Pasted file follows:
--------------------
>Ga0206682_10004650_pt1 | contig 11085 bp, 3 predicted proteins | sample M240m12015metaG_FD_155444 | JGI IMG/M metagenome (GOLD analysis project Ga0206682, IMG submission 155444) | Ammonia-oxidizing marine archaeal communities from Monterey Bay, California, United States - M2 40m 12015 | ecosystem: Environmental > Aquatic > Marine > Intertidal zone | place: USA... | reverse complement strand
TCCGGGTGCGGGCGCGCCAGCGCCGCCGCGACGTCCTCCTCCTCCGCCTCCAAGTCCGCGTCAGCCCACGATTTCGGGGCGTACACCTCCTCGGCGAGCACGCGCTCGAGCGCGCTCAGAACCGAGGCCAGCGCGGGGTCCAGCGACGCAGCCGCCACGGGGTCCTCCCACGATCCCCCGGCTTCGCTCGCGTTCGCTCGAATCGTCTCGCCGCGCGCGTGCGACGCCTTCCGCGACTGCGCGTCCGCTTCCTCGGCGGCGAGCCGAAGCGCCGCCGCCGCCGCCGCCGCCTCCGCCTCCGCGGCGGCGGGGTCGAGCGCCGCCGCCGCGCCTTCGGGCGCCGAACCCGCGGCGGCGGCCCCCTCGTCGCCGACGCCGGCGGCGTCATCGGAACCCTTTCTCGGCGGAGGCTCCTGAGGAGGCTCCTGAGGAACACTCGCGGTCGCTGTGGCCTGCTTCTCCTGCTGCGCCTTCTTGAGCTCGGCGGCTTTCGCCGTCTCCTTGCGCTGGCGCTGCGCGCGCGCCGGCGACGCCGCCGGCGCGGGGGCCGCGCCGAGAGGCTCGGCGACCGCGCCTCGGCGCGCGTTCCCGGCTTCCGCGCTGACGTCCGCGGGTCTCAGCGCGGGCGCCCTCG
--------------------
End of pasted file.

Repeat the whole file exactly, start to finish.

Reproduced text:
>Ga0206682_10004650_pt1 | contig 11085 bp, 3 predicted proteins | sample M240m12015metaG_FD_155444 | JGI IMG/M metagenome (GOLD analysis project Ga0206682, IMG submission 155444) | Ammonia-oxidizing marine archaeal communities from Monterey Bay, California, United States - M2 40m 12015 | ecosystem: Environmental > Aquatic > Marine > Intertidal zone | place: USA... | reverse complement strand
TCCGGGTGCGGGCGCGCCAGCGCCGCCGCGACGTCCTCCTCCTCCGCCTCCAAGTCCGCGTCAGCCCACGATTTCGGGGCGTACACCTCCTCGGCGAGCACGCGCTCGAGCGCGCTCAGAACCGAGGCCAGCGCGGGGTCCAGCGACGCAGCCGCCACGGGGTCCTCCCACGATCCCCCGGCTTCGCTCGCGTTCGCTCGAATCGTCTCGCCGCGCGCGTGCGACGCCTTCCGCGACTGCGCGTCCGCTTCCTCGGCGGCGAGCCGAAGCGCCGCCGCCGCCGCCGCCGCCTCCGCCTCCGCGGCGGCGGGGTCGAGCGCCGCCGCCGCGCCTTCGGGCGCCGAACCCGCGGCGGCGGCCCCCTCGTCGCCGACGCCGGCGGCGTCATCGGAACCCTTTCTCGGCGGAGGCTCCTGAGGAGGCTCCTGAGGAACACTCGCGGTCGCTGTGGCCTGCTTCTCCTGCTGCGCCTTCTTGAGCTCGGCGGCTTTCGCCGTCTCCTTGCGCTGGCGCTGCGCGCGCGCCGGCGACGCCGCCGGCGCGGGGGCCGCGCCGAGAGGCTCGGCGACCGCGCCTCGGCGCGCGTTCCCGGCTTCCGCGCTGACGTCCGCGGGTCTCAGCGCGGGCGCCCTCG